Currently reading: 2014 Mini pictured undisguised
Next-generation Mini hatchback revealed in new shots, well ahead of its year-end debut

The third-generation ‘new’ Mini produced under BMW has been photographed undisguised, months ahead of its expected debut towards the tail-end of the year.

The look of the new Mini is greater removed from its predecessor than had been expected, with a few notable design changes at the front giving it greater visual distinction in the switch from second-gen model to third than first to second.

The circular LED rings in the more prominent headlights are perhaps the most significant change, these having been previewed on the 2011 Rocketman concept.

The front-end design is softer than before but much more distinctive with it; the front grille taller and narrower, and with more rounded edges and a 3D effect. The lower grille is also more pronounced, and is flanked by more prominent fog lights.

In profile, the new Mini looks slightly longer with a longer wheelbase and increased front overhang. The glasshouse has been narrowed slightly and the roofline angled more towards the rear tailgate.

At the rear, there is more of a nip and tuck than a change in philosophy, with the light graphic of the current car carrying over in larger rear lights. The lower bumper has been reprofiled, and the twin central exhausts of the Cooper S model (both Cooper and Cooper S variants have been snapped undisguised) made more prominent.

Previous spy pictures of the interior have revealed an adoption of a BMW iDrive-style controller for the infotainment functions, and more conventional dials under the large circular screen in the centre console. Insiders have reported a big leap in quality for the new interior.

The new three-door Mini hatchback scooped here is the first of 11 Minis and up to 12 BMWs that will be spun off a new front-wheel-drive platform known internally as UKL1. The platform, thanks to its longer wheelbase, is said to greatly improve the ride quality of the Mini and also further sharpen up the handling.

The new Mini will be offered with a choice of a petrol or diesel three-cylinder 1.5-litre engines from a new family to be shared with BMW in the UKL1 range. Higher performance 1.6-litre turbos are expected to continue in the Cooper S and eventual JCW versions. 

A six-speed manual gearbox will be available as the standard transmission, with an eight-speed automatic transmission optional. More Mini models may also receive four-wheel drive in the future as demand grows, with the technology an integral part of the UKL1 strategy.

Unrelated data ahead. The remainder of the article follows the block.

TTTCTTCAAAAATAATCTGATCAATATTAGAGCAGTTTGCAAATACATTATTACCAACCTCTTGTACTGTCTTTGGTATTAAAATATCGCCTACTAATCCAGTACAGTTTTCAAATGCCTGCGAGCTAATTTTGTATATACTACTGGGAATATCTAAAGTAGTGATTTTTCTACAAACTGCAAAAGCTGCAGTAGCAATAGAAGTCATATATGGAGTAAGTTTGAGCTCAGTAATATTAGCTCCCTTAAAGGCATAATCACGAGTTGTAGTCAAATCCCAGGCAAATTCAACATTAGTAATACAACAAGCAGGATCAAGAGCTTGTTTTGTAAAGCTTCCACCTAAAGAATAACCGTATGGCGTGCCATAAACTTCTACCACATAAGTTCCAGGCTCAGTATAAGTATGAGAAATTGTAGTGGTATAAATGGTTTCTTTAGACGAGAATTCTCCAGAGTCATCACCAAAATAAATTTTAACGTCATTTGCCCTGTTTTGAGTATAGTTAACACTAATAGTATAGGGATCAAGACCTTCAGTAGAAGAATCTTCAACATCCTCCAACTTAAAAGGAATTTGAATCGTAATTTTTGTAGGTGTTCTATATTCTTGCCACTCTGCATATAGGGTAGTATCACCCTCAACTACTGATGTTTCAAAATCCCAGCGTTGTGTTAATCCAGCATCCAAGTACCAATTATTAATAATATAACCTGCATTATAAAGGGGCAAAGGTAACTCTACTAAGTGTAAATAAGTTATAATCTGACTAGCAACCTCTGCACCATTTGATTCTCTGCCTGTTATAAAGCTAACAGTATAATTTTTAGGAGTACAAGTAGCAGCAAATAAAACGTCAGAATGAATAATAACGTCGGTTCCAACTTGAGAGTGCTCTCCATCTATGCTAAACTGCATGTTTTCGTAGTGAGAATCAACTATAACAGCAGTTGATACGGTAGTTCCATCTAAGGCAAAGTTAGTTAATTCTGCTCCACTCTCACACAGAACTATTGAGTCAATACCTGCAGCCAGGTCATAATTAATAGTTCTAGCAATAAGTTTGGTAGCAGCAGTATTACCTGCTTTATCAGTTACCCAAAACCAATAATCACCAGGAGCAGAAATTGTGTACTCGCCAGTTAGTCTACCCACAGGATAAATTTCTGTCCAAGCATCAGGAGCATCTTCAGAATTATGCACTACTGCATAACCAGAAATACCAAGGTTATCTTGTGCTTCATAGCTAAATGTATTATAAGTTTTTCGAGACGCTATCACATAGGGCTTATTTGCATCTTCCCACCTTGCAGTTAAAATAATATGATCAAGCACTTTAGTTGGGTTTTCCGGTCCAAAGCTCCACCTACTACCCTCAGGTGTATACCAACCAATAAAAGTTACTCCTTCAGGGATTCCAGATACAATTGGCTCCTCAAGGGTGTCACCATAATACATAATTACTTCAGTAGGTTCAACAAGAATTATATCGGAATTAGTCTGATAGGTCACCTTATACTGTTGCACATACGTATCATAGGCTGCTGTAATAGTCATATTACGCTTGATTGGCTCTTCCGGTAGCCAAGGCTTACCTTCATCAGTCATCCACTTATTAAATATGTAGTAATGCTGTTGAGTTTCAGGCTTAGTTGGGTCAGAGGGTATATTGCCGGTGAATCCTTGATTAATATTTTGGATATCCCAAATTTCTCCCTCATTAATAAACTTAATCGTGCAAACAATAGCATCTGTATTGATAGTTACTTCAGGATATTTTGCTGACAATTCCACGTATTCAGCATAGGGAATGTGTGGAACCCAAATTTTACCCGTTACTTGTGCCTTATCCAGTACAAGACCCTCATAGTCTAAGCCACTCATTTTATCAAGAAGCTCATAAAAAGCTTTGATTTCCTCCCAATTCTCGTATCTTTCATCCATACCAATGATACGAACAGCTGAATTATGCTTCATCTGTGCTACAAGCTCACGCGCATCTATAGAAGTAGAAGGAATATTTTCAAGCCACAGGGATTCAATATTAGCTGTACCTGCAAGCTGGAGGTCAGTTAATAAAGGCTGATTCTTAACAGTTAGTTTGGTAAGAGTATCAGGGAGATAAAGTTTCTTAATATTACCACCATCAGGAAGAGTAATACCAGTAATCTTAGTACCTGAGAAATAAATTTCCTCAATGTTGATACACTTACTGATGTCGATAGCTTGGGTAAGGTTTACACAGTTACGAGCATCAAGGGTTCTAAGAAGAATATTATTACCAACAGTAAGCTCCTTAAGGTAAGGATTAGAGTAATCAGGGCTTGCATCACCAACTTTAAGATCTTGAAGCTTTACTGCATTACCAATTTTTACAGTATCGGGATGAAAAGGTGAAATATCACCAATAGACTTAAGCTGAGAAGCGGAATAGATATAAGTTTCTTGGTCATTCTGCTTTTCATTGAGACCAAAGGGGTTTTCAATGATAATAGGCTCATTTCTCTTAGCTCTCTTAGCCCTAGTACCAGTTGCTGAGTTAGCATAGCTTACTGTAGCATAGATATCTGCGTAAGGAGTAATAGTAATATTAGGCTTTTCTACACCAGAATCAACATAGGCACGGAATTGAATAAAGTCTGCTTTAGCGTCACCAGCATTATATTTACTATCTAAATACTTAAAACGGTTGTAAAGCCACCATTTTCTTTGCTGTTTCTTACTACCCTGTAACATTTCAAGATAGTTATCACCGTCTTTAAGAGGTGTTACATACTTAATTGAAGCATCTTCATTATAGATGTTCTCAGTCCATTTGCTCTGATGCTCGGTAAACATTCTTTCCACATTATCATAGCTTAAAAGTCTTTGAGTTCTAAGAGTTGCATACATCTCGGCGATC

Mark Tisshaw

Title: Editor

Mark is a journalist with more than a decade of top-level experience in the automotive industry. He first joined Autocar in 2009, having previously worked in local newspapers. He has held several roles at Autocar, including news editor, deputy editor, digital editor and his current position of editor, one he has held since 2017.

From this position he oversees all of Autocar’s content across the print magazine, website, social media, video, and podcast channels, as well as our recent launch, Autocar Business. Mark regularly interviews the very top global executives in the automotive industry, telling their stories and holding them to account, meeting them at shows and events around the world.

Mark is a Car of the Year juror, a prestigious annual award that Autocar is one of the main sponsors of. He has made media appearances on the likes of the BBC, and contributed to titles including What Car?Move Electric and Pistonheads, and has written a column for The Sun.

Join the debate

Add a comment…
cabbageman 9 July 2013

same old car

This is the same old design BMW stole from Land Rover in Gaydon (where the new generation mini was designed). Can't BMW be creative and design a Mini all by themselves?

Andrew Lee 9 July 2013

For what it's worth...

I love it (even/especially in Bronze Yellow - remember that?)

ordinary bloke 9 July 2013


Disappointing to see, as others have said, that the looks are definitely worse than the previous versions and that BMW have done nothing to improve the packaging, it would seem. I liked the first MINI and thought the second version became a bit too stylised in comparison, this has just taken that a step further, with that ugly protruding front end and the ungainly rear. Let's hope the interior is better and less fussy than the current model, which has always struck me as a triumph of style over practicality, however well built it might have been. It would be a pity to see all versions becoming as downright ugly as the Countryman, although it doesn't seem to have stopped people buying those, judging by the number I see around my corner of Buckinghamshire.